CarGo, Rox confident power surge will come

'He hasn't gone on his home run binge yet, like he can and he will,' Weiss says

CarGo, Rox confident power surge will come

DENVER -- Rockies right fielder Carlos Gonzalez is batting what they call a "soft" .304. How soft? On one of his hits, even Gonzalez laughed at the softness.

On May 2, with the Padres' infield shaded to the right side in hopes of snaring one of Gonzalez's screaming liners to steal a hit, Gonzalez hit a soft grounder down the third-base line. Even the best effort of Padres shortstop Alexei Ramirez couldn't prevent an infield single. Gonzalez found the humor as he jogged to first base.

"I've hit some hard balls that ended up being outs, so I guess that's the payback," Gonzalez said. "I was laughing, saying, 'Easy hit.' I made fun of myself. I've hit some balls 117 mph. That one was, like, 2 mph."

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Of course, he'd like to laugh about towering home runs, which were common last year. Gonzalez finished with 40 home runs in 2015, two fewer than the National League champions, teammate Nolan Arenado and the Nationals' Bryce Harper. But Gonzalez sits at four homers, with none in his past 22 games (two games fewer than his longest single-season drought in '12, and seven fewer than a stretch at the end of '08 into '09), and his 15-game RBI drought is a career worst.

The good news is he has hit in all but seven of his first 33 games, and his 41 hits ranked 16th in the Majors entering Thursday -- not bad for a guy who is out of sync.

"This is baseball," said Gonzalez, who didn't start but had one late-game at-bat in an 8-7 victory over the D-backs Wednesday and is expected in the lineup against the Mets on Friday night. "Sometimes, you're going to go through a little slump. That's how I feel right now. I don't feel too good at the plate, but I'm getting hits once in a while, and I'm surviving. That's not easy to do when you don't feel good, but the good times will come, and we've just got to continue to work."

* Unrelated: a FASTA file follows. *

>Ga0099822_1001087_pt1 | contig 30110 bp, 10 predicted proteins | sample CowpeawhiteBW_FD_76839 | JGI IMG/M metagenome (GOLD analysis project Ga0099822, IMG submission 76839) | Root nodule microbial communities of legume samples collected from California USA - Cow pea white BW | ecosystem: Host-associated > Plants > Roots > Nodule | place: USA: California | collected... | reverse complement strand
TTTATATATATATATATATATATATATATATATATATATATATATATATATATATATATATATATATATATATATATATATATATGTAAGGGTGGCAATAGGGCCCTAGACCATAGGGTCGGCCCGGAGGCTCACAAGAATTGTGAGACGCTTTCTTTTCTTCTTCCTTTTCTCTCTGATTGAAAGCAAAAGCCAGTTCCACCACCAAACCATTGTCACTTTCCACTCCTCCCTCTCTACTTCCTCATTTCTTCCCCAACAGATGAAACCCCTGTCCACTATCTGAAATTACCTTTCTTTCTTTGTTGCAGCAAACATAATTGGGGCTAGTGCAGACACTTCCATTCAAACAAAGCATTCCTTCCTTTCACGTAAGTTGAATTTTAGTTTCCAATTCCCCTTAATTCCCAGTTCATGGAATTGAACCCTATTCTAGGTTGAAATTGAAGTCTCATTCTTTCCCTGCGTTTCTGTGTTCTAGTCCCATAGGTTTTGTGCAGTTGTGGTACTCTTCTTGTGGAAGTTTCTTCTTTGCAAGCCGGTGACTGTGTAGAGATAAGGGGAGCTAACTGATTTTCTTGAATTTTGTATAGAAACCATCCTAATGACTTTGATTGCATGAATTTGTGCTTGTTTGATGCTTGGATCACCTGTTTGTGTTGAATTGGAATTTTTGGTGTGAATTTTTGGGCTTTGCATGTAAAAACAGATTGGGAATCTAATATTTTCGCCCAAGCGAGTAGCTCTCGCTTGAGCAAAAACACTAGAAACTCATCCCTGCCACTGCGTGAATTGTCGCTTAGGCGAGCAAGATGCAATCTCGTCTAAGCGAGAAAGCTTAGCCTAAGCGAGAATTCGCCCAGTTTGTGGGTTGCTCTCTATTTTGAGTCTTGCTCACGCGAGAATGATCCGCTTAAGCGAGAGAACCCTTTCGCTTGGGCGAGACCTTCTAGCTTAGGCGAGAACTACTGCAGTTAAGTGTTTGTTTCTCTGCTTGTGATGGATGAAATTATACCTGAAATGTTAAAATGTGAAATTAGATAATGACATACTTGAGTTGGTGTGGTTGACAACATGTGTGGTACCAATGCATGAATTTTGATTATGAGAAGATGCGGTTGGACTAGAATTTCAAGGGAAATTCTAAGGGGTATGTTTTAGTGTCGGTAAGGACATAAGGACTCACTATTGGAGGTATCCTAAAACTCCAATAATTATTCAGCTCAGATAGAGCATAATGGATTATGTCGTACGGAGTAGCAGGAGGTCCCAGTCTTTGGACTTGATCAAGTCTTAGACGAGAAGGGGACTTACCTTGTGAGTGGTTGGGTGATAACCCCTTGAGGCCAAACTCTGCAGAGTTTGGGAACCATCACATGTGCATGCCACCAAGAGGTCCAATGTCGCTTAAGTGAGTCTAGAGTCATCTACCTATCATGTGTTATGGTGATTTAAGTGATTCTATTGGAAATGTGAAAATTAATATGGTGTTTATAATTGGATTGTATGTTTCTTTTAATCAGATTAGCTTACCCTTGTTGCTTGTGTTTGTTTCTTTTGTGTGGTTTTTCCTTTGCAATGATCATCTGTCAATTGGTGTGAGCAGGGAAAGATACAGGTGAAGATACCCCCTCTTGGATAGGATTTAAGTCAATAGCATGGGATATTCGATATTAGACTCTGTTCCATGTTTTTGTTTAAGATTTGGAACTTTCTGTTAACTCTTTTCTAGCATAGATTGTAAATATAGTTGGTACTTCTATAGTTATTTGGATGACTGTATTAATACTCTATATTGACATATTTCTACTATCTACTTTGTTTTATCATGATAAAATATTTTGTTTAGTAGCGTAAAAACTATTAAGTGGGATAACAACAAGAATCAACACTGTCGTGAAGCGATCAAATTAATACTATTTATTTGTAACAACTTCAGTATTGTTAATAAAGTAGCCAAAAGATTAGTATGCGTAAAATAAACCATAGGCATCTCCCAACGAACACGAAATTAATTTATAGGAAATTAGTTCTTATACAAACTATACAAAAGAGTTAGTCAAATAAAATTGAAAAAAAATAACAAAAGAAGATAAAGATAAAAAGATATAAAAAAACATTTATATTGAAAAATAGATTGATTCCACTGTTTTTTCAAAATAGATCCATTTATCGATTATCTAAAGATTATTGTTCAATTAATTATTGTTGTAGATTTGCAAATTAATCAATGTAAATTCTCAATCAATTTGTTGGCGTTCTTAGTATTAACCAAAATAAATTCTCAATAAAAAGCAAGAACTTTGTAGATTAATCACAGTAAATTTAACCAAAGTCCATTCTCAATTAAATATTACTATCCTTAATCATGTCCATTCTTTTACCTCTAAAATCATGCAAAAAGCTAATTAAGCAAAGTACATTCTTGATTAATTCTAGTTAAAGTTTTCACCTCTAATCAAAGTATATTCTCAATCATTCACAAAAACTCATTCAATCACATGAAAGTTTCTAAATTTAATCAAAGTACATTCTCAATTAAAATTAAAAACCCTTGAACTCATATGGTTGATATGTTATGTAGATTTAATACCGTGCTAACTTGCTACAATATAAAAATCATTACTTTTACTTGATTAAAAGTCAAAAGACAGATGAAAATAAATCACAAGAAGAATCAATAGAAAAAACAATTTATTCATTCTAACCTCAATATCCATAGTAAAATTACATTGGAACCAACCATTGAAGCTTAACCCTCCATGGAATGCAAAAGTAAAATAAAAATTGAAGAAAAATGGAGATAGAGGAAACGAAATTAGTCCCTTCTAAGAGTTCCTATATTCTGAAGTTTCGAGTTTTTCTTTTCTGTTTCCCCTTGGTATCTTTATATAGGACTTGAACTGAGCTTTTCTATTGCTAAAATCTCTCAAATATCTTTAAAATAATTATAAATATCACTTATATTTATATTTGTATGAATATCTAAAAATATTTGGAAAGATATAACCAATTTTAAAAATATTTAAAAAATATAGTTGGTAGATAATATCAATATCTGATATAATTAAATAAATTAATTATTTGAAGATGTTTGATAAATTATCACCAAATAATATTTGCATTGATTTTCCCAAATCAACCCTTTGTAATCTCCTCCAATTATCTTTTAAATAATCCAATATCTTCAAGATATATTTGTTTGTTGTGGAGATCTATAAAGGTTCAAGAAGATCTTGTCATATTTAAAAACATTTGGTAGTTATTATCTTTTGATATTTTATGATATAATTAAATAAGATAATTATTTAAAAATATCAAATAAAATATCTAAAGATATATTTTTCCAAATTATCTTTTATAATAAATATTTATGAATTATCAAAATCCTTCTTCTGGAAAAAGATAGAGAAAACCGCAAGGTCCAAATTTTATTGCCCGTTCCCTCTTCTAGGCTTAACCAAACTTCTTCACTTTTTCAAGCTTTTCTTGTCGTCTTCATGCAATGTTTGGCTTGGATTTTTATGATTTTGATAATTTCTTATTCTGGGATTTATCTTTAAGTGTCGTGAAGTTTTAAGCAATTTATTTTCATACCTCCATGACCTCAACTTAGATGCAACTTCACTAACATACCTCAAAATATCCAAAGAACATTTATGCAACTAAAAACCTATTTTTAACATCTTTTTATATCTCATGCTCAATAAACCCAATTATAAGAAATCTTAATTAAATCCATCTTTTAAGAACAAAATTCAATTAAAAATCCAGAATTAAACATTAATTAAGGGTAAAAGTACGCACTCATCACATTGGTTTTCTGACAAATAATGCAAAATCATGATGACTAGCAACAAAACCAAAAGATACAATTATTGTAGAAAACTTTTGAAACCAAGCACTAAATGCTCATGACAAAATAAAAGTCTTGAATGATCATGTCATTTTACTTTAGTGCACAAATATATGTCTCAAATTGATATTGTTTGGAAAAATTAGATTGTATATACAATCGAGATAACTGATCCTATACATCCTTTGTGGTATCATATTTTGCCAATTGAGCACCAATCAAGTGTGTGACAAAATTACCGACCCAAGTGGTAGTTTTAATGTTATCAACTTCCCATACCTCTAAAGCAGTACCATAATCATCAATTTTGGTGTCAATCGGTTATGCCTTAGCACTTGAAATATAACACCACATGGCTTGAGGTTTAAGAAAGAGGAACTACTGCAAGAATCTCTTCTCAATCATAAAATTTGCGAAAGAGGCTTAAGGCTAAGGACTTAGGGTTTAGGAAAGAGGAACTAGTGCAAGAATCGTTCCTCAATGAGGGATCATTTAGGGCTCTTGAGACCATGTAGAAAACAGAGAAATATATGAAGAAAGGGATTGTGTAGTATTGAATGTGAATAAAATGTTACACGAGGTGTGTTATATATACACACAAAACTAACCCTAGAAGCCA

In many ways, Gonzalez is the same hitter he was last year. He has struggled average-wise against lefty pitching -- .211 with one homer, as opposed to .340 with three homers against righties. Last year, it was .301 and 35 homers vs. righties, and .195 and five homers vs. lefties. The spray chart is essentially the same -- his groundouts are heavily to the right side, but his hits are sprayed all over the park. He's just not hitting as hard.

"He hasn't gone on his home run binge yet, like he can and he will," Rockies manager Walt Weiss said. "But he's using the whole field, which is a great sign."

Think you've heard this slow-start tale before? Well, you have reason to trust in a happy ending.

Last year, coming off surgery to repair the patellar tendon in his left knee, Gonzalez was hitting .208 through May 27. By season's end, he was up to .271, with the 40 homers, 25 doubles and 97 RBIs.

This year, Gonzalez reports no pain beyond the normal fatigue of appearing in all but one Rockies game. He did suffer some bruises when he flipped into the stands while going for a foul ball in the ninth inning of a 12-10 loss to the Dodgers on April 24.

CarGo's catch reviewed

While insisting he is healthy and fatigue is part of his job, Gonzalez said the eye-popping production will come.

"Right now, I don't feel too good at the plate, but that doesn't mean that I'm not dangerous," Gonzalez said. "Whenever I step to the plate, I always believe that this is the at-bat that I'm going to feel 'back.' I don't know if it's that way for everybody, but it happens to me."

Thomas Harding has covered the Rockies since 2000, and for MLB.com since 2002. Follow him on Twitter @harding_at_mlb, listen to podcasts and like his Facebook page. This story was not subject to the approval of Major League Baseball or its clubs.